by Darrel Cline (darrelcline biblical-thinking.org)
Chapter # 3 Paragraph # 3 Study # 10 Lincolnton, NC May 1, 2005
16 And without controversy great is the mystery of godliness: God was manifest in the flesh, justified in the Spirit, seen of angels, preached unto the Gentiles, believed on in the world, received up into glory.
1901 ASV Translation:
16 And without controversy great is the mystery of godliness; He who was manifested in the flesh, Justified in the spirit, Seen of angels, Preached among the nations, Believed on in the world, Received up in glory.
There are two textual differences between the Textus Receptus and the Nestle/Aland 26. The first is the difference between the Textus Receptus' "God was manifest..." and the Nestle/Aland 26's "He who was manifest...". The actual difference here consists of the first two letters in the Greek word for "God". The Textus Receptus has them in its text and the Nestle/Aland 26 does not. The second is the difference in the spelling of the word translated "received up". Both spellings seem to be acceptable to the grammarians, and the meaning is completely unaffected.
I. The Six Issues Involved in the Mystery of Godliness.
A. In overview:
1. God manifest by the flesh [Incarnation].
2. God justified by the Spirit [Resurrection].
3. God seen of angels [God's Purpose for the Church].
4. God preached among the nations [God's Greater Plan].
5. God believed on in the world.
6. God received up into glory.
B. In detail...
1. God manifest in the flesh. [See the notes for April 3, 2005(051)]
2. God justified in the spirit. [See notes for April 10, 2005(052)]
3. God seen of angels. [See notes for April 17, 2005(053)]
4. God preached among the nations. [See Notes for April 24, 2005(054)]
5. God believed in the world.
a. The issue of God being believed in the world is no small matter seeing that disbelief first occurred in the heavens.
b. The issue of God being believed is first an issue of "love" ... i.e., "faith" is a natural "follower" to "love" as the "choice of method" always follows after the "choice of objective".
1) The greatest commandment has to do with "whom do you love?".
2) The greatest "problem" has to do with "what do you trust?".
c. The questions are several...
1) What is "belief"? [Is it a "feeling" or a "know so"?]
a) The Scriptures only acknowledge the presence of "faith" in a setting of actions pursued to fulfill a legitimate objective.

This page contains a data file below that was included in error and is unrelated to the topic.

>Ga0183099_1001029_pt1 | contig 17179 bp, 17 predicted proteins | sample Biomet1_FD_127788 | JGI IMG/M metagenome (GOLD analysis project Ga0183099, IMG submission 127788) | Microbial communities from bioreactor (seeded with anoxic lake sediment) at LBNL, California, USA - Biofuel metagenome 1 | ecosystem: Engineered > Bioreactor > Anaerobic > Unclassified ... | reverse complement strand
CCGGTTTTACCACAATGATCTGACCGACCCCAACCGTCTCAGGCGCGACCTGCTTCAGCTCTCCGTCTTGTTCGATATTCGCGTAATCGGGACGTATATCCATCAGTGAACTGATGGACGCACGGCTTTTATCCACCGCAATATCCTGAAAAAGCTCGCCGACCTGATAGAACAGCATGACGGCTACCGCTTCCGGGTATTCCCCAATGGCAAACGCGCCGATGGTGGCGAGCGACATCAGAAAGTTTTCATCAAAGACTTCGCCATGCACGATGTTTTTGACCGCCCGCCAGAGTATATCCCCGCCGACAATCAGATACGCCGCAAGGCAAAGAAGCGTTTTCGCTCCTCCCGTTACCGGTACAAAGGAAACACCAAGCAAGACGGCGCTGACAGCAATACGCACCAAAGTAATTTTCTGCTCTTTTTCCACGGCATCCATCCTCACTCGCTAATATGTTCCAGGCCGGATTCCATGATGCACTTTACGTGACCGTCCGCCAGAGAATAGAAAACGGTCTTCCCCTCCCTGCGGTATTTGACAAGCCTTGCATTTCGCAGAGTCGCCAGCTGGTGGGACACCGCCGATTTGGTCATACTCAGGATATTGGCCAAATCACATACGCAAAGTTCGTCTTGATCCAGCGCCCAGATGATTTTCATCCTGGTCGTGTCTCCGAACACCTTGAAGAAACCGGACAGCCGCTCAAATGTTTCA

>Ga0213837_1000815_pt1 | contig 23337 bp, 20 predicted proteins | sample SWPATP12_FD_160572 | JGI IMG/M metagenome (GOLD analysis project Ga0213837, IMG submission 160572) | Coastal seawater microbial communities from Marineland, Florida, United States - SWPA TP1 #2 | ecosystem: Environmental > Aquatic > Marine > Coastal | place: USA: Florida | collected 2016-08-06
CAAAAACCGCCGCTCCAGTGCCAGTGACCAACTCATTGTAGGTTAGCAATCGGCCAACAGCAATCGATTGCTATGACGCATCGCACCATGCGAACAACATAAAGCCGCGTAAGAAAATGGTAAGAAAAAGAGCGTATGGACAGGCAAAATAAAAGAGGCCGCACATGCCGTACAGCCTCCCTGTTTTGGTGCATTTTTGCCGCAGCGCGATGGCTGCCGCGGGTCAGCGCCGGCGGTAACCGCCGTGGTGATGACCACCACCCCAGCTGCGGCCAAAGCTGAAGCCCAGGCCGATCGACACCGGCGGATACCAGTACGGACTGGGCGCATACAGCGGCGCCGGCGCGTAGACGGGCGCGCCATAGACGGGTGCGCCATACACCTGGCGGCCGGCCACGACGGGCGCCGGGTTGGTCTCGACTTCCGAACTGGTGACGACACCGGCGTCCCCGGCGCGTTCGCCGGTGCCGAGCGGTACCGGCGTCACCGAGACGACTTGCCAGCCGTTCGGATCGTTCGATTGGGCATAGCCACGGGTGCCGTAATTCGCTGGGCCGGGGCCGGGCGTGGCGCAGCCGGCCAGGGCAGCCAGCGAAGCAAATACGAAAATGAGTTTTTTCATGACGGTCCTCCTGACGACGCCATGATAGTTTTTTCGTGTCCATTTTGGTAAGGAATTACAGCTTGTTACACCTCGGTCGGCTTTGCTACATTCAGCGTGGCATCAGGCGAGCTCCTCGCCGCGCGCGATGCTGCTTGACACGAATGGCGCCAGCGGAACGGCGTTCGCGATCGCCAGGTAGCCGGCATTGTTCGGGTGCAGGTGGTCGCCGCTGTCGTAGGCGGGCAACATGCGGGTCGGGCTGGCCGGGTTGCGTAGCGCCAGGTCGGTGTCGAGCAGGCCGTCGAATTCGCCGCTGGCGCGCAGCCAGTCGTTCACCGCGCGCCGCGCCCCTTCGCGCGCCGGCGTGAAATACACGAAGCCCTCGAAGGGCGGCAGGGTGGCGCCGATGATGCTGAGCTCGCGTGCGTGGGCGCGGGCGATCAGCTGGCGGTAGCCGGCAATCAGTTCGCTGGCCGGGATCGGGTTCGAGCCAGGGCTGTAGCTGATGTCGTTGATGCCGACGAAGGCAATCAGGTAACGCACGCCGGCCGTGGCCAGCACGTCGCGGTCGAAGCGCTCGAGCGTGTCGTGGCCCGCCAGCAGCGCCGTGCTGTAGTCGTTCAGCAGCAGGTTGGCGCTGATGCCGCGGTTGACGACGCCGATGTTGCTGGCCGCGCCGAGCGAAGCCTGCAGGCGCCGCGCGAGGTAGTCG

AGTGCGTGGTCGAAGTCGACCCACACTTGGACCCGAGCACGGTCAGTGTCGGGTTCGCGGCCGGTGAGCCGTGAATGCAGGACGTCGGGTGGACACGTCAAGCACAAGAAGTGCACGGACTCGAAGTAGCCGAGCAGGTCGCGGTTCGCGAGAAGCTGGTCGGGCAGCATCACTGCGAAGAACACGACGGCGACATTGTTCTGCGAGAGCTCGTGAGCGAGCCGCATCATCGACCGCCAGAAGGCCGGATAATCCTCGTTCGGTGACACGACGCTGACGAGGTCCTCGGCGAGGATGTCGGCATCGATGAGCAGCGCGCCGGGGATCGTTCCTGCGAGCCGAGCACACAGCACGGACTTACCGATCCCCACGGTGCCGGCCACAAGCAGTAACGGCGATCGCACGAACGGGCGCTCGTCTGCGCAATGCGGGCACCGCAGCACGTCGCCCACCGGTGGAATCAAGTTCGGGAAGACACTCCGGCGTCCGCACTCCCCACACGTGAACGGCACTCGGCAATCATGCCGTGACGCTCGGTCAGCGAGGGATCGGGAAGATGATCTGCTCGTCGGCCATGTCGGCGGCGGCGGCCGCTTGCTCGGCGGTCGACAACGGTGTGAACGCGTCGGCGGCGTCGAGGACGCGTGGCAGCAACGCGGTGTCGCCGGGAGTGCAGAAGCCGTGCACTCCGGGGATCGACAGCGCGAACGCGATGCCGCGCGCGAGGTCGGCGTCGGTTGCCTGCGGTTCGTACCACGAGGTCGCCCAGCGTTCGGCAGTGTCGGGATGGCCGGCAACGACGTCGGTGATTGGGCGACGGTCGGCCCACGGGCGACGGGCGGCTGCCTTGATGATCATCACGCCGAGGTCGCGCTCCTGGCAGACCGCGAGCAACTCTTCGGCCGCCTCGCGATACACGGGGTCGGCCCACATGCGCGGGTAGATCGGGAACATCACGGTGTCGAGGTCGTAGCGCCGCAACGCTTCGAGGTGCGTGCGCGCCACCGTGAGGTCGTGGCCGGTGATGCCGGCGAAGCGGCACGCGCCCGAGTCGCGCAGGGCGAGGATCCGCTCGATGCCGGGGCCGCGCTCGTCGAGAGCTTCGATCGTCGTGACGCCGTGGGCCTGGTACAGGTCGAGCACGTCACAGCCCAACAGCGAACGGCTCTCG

b) The Scriptures acknowledge the tension of "terror" in the "weakness" of faith, but refuse to call the lack of strength of conviction that does not produce corresponding behavior, "faith".
c) The Scriptures, thus, argue that "faith" is a "strength of the conviction (that a certain content of 'truth' is true) that sponsors a behavior that is compatible with that 'truth' in the pursuit of a legitimate objective".
d) The Scriptures deny that "faith" is the sponsor of actions that have the designed intent to "force the presence of faith". Such actions are a cloak of the desire to impress (glory-seeking), or to coerce, and, as such, are deceitful; not faithful. An example is the person who "acts" on what is professed, not out of conviction of truthfulness, but out of the desire for a thing to be true so that he may receive his desire (for acclaim, security, or physical pleasure).
2) What determines the "content" of faith? [Is it 'of man' or 'of God'?]
a) Biblically, God is the only legitimate object of "faith".
b) Biblically, God only seeks to be "trusted" in what He declares to be true.
c) Conclusion: God's verbal declarations determine all content of faith. Nothing is "faith" that is not rooted in something God has meant by the words He uses to express His truth. Thus, it is never "faith" when we respond to an "idea" that pops up in our minds that cannot be determined to be the "word" of God by subjecting it to the words of God. It is simply our "exploration" of the possibilities. If the "idea" is not contradicted by God's known words, we are free to act on it, but we are not free to call it "God's word". God is not "into" attempting to get us to "act on possibilities" (His known words are "whatsoever is not of faith is sin"). If an idea that pops up can be determined to be the word of God by the words of God, the "idea" is simply His bringing of "truth" to consciousness so that we may see how to act in a given situation -- truth we already know, but do not have at our finger-tips.
3) Whence comes faith? [Is it 'wilfull', or 'determined'?]
a) Since it is God Who wishes to be believed, it is God Who speaks with sufficient power to convince.
b) God is not interested in men "creating" faith by their own determination; He is, rather, interested in men responding to Him as He speaks so that they are "determined" by His words, not their appetites.
4) What is the result of faith? [God in action to accomplish]
a) Everywhere in the Scriptures, "faith" moves God to act according to His meanings as expressed by His words. Thus, the "result" of faith is divine activity.
b) Nowhere in Scripture is man's activity equated with God's activity. When man's actions are God's "will", they are always "wrought by God" in man, not "produced by man" in man [See John 3:21 in conjunction with the doctrine that only the Spirit of Jesus can produce the life of Jesus in us and make His glory known through us. The entire purpose of the "gifts of the Spirit" is to permit the Spirit of Jesus to produce the expressions of the life of Jesus through His people]. Man's actions are the secondary results of God's actions. Thus, man has no foundation for "pride of accomplishment".
c) Everywhere in Scripture, man is exhorted to "cease resisting the Spirit" so that He is free to work through him. He is not exhorted to "generate" faith, but to "submit" to it.